This is a guest post by Sonya Lee, a Korean reference specialist in the Asian Division, and Cameron Penwell, a Japanese reference librarian.
The cover of the August 1955 issue of the journal “Hwalsal” commemorates the 10th anniversary of Korea’s liberation from Japan at the end of World War II. A Soviet solider stands alongside a North Korean citizen with a caption that reads, “Liberator of the Korean people! Glory to the great Soviet army!”
The Library’s Asian Division is home to one of the most prominent North Korean collections in the Western Hemisphere. While a growing number of scholars have been making use of this unique collection, a dearth of bibliographic resources for North Korean periodicals has made navigating them a time-intensive task. Now the launch of the North Korean Serials Database, an online indexing tool that facilitates access to periodicals and articles published as far back as the 1940s, promises to aid researchers in making even greater use of this resource.
The database contains 34,000 indexed records for articles in 21 journals from the Library’s North Korean Serials Collection. The database covers publications from the founding of the Democratic People’s Republic of Korea in 1948 up to the present day.
Conspicuous in the database are serials published from the 1940s to the 1960s. Many of these titles are no longer available in other institutions or libraries – even in North Korea – which makes this collection extremely rare and significant. Moreover, until now, there were no indexing resources at the article level for North Korean serials anywhere in the world. Without specific bibliographic information on hand, researchers had no choice but to browse numerous titles and issues to find articles they wanted.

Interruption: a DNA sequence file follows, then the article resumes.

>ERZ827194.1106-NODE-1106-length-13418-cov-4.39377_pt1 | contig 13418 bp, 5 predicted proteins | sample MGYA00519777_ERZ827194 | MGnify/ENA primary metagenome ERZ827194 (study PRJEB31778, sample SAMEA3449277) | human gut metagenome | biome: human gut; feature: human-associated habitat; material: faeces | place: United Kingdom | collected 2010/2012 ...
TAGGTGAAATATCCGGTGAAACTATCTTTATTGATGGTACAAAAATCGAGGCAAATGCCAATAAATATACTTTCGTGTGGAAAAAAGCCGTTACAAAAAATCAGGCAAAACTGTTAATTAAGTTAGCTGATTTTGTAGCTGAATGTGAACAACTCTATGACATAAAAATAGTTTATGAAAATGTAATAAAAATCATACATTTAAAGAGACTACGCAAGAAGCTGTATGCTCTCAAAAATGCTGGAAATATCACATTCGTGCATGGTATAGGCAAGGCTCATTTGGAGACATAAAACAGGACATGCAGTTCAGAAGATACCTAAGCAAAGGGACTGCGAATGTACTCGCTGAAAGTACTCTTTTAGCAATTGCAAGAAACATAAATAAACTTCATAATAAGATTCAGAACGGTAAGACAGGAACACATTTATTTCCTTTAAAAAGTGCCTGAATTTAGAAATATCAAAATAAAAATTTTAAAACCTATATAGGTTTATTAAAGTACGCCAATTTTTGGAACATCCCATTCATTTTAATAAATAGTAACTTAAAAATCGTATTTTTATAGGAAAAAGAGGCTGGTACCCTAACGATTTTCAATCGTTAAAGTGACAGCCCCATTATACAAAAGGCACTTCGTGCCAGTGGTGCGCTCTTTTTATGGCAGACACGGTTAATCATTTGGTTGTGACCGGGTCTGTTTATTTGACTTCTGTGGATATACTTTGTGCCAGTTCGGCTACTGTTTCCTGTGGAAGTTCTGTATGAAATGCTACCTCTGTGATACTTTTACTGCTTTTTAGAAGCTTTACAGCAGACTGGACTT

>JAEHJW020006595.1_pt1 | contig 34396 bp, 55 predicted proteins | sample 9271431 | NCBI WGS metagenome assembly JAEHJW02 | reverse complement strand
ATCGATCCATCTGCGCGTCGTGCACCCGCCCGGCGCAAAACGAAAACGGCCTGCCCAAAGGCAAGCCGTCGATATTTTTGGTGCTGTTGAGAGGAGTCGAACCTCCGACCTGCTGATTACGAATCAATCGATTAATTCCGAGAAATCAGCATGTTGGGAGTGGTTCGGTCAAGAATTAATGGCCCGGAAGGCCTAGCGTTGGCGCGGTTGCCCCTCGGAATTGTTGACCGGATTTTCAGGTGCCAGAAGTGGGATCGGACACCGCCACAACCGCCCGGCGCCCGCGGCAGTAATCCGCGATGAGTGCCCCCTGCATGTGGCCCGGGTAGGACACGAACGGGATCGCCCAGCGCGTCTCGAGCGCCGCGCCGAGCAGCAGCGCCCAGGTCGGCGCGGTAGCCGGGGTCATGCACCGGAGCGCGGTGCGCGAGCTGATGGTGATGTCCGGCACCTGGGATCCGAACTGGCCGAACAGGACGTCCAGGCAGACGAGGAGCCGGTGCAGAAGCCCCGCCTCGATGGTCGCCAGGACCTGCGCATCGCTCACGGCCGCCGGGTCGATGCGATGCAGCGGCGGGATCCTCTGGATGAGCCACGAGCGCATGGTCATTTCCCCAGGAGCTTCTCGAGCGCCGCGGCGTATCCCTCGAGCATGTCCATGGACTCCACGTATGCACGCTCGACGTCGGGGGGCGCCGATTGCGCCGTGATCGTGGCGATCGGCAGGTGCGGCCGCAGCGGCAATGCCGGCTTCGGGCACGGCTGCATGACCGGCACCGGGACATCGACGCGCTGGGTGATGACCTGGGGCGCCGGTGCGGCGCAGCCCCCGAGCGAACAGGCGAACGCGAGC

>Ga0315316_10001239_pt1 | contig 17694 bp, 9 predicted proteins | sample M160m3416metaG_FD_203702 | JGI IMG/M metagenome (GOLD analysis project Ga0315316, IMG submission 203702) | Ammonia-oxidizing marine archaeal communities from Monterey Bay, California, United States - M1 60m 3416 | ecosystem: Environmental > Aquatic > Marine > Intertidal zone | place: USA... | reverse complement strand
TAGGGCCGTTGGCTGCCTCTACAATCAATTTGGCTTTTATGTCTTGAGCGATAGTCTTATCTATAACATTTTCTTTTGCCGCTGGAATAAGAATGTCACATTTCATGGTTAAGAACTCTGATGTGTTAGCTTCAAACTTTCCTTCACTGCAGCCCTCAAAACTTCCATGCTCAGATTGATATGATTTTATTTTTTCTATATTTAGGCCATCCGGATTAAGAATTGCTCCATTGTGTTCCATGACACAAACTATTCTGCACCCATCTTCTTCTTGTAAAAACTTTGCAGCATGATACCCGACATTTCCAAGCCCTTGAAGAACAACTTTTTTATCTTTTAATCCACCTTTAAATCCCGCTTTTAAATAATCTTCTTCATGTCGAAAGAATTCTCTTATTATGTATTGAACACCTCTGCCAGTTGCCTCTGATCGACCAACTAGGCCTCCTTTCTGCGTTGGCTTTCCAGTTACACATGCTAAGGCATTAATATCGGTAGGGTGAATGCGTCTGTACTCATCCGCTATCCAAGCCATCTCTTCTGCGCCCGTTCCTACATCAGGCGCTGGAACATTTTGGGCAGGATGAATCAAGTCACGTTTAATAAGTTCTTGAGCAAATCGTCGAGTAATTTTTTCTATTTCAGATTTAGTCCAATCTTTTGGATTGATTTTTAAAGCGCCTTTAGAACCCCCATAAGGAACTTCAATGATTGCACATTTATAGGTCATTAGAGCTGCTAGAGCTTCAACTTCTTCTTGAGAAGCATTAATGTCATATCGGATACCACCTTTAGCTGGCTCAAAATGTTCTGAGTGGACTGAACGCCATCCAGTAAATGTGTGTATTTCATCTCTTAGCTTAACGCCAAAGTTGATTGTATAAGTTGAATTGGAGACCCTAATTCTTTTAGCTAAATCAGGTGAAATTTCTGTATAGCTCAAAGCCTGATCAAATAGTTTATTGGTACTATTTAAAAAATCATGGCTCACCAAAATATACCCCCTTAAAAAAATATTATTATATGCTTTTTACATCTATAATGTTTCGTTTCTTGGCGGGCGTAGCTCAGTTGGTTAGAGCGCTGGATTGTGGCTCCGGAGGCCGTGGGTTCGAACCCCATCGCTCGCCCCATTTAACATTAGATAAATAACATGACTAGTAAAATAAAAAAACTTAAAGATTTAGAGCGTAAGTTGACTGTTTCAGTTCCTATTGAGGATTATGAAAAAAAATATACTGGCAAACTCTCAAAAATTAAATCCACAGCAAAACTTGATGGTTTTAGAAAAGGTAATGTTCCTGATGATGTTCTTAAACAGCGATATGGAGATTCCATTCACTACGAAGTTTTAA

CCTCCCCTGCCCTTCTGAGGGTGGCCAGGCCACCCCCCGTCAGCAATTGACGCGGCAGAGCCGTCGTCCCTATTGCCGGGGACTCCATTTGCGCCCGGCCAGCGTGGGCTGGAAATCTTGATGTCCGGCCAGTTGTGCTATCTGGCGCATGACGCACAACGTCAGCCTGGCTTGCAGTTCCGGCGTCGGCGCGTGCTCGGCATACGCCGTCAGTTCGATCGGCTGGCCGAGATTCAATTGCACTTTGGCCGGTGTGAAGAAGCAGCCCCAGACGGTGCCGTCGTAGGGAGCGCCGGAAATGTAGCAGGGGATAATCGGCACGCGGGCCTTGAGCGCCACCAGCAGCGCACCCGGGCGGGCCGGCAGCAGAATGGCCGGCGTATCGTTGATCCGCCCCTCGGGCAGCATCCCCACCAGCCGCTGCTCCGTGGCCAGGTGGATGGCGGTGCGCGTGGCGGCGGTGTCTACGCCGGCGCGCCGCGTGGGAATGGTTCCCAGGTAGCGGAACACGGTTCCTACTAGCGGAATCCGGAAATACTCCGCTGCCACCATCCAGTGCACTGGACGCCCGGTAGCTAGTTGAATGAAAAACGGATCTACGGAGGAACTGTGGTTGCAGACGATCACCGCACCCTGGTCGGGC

The cover of the November 1959 issue of “Hwasal” – the journal earlier titled “Hwalsal” – depicts Syngman Rhee, the first president of South Korea, as a frightened dog. The caption reads, “Shout with greater force, ‘Get out, US Army!’”
Researchers can search all items in the database or limit their query to article title, subject, article keyword, publication date or publisher. Users can also browse by author (11,078 names in Korean and Romanized Korean form) and subject (135 subjects).
Work on the North Korean Serials Database began at the Library in 2008 with support from a grant from the Korea Foundation. Plans are underway to extend coverage to all 278 journal titles in the North Korean Serials Collection.
Access to these historical and cultural materials offers insight into the policy, economic, political, social, historical, military, legal, financial, and governmental issues that affect contemporary foreign policy and strategies related to North Korea. In a variety of ways, these Cold War–era materials provide historical context for contemporary North Korean studies.
The cover of the December 1962 issue of “Ch’ŏllima” depicts the mythical winged horse that is an important national symbol in North Korea. Launched in 1959, “Ch’ŏllima’” is one of the few North Korean periodicals geared toward a general audience.
In addition to serial publications, the Library holds nearly 10,000 other items from North Korea. Due to its size and rarity, the collection offers scholars the opportunity to pursue research on North Korea in unusual depth. As the study of North Korea gains popularity, the Library’s resources will have a special role to play in promoting scholarship in this field.
The Library started to collect Korean materials in the 1950s during the Korean War. The Korean Collection – covering both North and South Korea – holds more than 303,000 monograph volumes and some 7,600 periodical titles.
Books items range from recent scholarly monographs in the humanities and social sciences to rare books dating as far back as the 15th century. Serial titles cover major magazines, government reports and academic journals. The collection is now one of the most comprehensive of its kind outside of East Asia.
For more information about the North Korean Serials Database or the Korean Collection, contact Korean reference staff through the Asian Division’s Ask-a-Librarian online inquiry form.